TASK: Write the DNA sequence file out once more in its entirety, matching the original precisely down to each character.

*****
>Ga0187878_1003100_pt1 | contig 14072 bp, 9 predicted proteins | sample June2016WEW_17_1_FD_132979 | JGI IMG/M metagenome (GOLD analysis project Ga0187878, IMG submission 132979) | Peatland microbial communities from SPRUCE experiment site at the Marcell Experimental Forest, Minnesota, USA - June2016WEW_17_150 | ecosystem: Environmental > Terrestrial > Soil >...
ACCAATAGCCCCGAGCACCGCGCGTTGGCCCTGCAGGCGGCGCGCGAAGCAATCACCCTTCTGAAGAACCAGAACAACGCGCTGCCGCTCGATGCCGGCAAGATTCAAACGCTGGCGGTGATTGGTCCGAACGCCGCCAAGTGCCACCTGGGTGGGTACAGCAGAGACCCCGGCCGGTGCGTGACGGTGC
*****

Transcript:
>Ga0187878_1003100_pt1 | contig 14072 bp, 9 predicted proteins | sample June2016WEW_17_1_FD_132979 | JGI IMG/M metagenome (GOLD analysis project Ga0187878, IMG submission 132979) | Peatland microbial communities from SPRUCE experiment site at the Marcell Experimental Forest, Minnesota, USA - June2016WEW_17_150 | ecosystem: Environmental > Terrestrial > Soil >...
ACCAATAGCCCCGAGCACCGCGCGTTGGCCCTGCAGGCGGCGCGCGAAGCAATCACCCTTCTGAAGAACCAGAACAACGCGCTGCCGCTCGATGCCGGCAAGATTCAAACGCTGGCGGTGATTGGTCCGAACGCCGCCAAGTGCCACCTGGGTGGGTACAGCAGAGACCCCGGCCGGTGCGTGACGGTGC